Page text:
Editor's Note: Some of the articles described below are not yet available at the PNAS site, but they are scheduled to be posted some time this week.
A Baylor College of Medicine-led team explores the consequences of FOXA1 upregulation in estrogen receptor (ER)-positive, metastatic breast cancer cases that are resistant to endocrine therapy. By bringing together RNA sequence, transcription factor chromatin immunoprecipitation sequencing, and other data for ER-resistant breast cancer cell lines, the researchers uncovered super-enhancer-regulated enhancer reprogramming, including a HIF-2-alpha transcription factor induced by FOXA1. Their follow-up analyses suggest the increased FOXA1-HIF-2-alpha activity is typically found in ER-positive cases missing ESR1 mutations, and may be susceptible to a selective HIF-2-alpha inhibitor being tested in other cancer types. "These findings demonstrate the role of FOXA1 upregulation in enhancer reprogramming and a therapeutic approach of targeting deregulated transcriptional programs to circumvent endocrine-resistant metastatic [breast cancer]," they say.
Researchers from the US, Japan, and Mexico demonstrate that it may be possible to correct the COL7A1 collagen gene mutations behind an inherited skin condition called recessive dystrophic epidermolysis bullosa (RDEB) in mice using gene editing, induced pluripotent stem cell (iPSC) differentiation, and skin grafting. The team began by designing CRISPR-Cas9 guide RNAs to target two mutations in exons 19 and 32 of COL7A1, using the approach to edit mutations affecting one or both versions of the gene in iPSCs, which were subsequently differentiated into keratinocyte and fibroblast cells that were grafted onto mice. "Safety assessment for potential off-target Cas9 cleavage activity did not reveal any unintended nuclease activity," the authors report, noting that the results "represent a crucial advance for clinical applications of innovative autologous stem cell-based therapies for RDEB."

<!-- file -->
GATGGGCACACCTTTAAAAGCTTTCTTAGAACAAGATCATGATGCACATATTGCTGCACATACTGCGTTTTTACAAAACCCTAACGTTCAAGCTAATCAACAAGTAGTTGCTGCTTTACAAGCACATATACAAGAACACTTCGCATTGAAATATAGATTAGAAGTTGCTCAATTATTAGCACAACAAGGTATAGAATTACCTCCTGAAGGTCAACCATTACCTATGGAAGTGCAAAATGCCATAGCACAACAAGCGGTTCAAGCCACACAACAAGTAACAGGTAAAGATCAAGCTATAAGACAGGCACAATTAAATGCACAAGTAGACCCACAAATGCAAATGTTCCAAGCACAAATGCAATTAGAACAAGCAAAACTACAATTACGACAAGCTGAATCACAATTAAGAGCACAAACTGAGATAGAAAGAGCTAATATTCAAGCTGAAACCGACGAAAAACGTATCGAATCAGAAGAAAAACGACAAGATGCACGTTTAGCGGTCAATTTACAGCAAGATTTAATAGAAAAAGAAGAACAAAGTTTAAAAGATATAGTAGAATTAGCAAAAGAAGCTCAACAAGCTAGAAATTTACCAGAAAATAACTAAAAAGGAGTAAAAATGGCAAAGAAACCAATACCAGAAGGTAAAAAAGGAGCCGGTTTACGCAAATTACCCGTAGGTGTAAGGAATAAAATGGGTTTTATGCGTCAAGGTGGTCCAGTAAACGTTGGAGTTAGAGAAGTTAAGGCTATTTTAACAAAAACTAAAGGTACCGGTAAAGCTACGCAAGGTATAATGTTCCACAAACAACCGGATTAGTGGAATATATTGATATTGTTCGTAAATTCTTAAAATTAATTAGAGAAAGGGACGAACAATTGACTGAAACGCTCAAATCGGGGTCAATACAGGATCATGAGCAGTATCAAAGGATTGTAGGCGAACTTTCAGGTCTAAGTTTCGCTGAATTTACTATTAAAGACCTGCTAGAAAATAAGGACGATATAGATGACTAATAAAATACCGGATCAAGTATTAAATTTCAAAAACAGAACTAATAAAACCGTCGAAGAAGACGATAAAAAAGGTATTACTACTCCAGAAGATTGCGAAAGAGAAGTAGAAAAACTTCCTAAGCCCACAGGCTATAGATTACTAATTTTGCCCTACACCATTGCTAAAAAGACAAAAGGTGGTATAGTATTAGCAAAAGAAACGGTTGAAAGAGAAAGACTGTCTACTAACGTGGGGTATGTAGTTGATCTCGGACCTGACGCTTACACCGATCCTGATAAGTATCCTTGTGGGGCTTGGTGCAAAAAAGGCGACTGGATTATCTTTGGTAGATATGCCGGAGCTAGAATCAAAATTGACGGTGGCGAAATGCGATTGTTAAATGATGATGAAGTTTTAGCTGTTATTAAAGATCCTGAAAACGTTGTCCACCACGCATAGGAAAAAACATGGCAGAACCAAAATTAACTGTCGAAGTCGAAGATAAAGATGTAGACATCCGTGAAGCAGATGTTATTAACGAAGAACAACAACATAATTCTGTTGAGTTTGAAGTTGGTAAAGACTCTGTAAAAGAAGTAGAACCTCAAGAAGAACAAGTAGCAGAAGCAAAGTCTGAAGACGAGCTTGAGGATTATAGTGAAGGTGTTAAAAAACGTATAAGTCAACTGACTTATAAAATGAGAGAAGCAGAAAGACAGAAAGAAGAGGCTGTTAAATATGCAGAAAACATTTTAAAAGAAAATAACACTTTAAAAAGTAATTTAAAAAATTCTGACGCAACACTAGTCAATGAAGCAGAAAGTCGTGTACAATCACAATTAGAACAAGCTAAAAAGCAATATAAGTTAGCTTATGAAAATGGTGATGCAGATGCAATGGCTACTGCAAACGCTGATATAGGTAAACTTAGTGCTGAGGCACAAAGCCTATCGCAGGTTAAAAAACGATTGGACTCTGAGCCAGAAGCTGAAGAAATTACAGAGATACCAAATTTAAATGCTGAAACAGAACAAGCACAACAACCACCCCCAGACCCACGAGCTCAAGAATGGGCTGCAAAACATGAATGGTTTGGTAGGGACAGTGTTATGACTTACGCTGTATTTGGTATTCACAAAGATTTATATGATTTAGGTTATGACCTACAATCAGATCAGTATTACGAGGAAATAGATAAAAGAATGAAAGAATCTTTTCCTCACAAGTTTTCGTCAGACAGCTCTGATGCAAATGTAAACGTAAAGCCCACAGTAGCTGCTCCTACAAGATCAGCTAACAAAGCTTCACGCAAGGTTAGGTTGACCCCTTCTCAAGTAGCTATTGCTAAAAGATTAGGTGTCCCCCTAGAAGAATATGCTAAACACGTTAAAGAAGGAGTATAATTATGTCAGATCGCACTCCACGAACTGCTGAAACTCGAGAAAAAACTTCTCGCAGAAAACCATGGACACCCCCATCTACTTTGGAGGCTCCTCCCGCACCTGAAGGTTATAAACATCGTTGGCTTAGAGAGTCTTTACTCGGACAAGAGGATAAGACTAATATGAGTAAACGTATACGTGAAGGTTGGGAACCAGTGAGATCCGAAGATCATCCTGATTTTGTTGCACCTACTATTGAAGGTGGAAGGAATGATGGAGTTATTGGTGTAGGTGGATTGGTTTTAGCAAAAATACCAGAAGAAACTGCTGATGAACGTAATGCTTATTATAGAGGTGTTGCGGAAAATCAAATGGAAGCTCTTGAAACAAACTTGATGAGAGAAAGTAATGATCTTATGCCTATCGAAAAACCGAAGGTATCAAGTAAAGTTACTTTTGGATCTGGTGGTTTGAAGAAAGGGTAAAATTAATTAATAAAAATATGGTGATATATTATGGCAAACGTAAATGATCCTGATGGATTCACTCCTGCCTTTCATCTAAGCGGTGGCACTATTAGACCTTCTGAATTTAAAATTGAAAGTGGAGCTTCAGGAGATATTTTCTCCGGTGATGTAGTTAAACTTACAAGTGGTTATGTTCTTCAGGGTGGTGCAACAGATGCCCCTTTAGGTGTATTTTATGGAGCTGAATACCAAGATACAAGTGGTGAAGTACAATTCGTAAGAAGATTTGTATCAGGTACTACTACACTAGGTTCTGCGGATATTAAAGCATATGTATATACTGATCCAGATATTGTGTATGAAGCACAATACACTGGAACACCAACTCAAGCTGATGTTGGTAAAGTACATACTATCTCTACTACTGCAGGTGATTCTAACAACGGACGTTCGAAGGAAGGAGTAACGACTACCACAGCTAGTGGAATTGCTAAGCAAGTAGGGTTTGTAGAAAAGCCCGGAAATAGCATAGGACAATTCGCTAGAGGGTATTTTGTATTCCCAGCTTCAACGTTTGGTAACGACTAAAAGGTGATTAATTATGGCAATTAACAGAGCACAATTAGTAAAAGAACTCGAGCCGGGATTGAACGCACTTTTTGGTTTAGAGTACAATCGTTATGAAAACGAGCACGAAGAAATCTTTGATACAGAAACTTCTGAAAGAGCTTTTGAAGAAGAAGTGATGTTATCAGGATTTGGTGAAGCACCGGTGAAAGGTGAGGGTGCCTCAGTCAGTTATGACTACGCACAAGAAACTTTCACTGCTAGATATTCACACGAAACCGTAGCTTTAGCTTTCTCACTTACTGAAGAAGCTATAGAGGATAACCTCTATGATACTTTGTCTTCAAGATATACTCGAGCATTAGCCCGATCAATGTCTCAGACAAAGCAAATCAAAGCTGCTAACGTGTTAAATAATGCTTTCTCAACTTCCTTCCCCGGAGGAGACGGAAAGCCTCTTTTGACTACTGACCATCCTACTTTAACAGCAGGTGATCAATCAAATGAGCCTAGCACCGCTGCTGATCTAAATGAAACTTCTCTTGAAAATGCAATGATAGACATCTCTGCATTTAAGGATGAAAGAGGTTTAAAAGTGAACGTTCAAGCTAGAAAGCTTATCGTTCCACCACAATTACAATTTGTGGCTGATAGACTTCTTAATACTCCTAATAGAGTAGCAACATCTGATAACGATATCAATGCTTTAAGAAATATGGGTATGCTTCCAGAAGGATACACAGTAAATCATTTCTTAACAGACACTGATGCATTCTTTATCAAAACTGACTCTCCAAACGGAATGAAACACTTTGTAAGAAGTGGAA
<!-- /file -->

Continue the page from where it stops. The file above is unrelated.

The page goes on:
Using single-cell RNA sequencing, a team from Johns Hopkins takes a look at a mouse model of "spontaneous, chronic, and progressive" uveoretinitis, an inflammatory autoimmune condition that affects the retina and leads to vision loss. Using immunostaining, in situ hybridization, and droplet-based scRNA-seq data for almost 64,200 individual retina cells from aging mouse models with or without the Aire gene — which codes for a uveoretinitis-related transcription factor that regulates a number of retinal antigens — the researchers defined expression-based cell clusters in the retina and tracked immune cell activity in the uveoretinitis-affected tissues. Together, they report, results from the study suggest "ocular inflammation is context-specific in terms of the molecular mechanisms and immune cell types involved."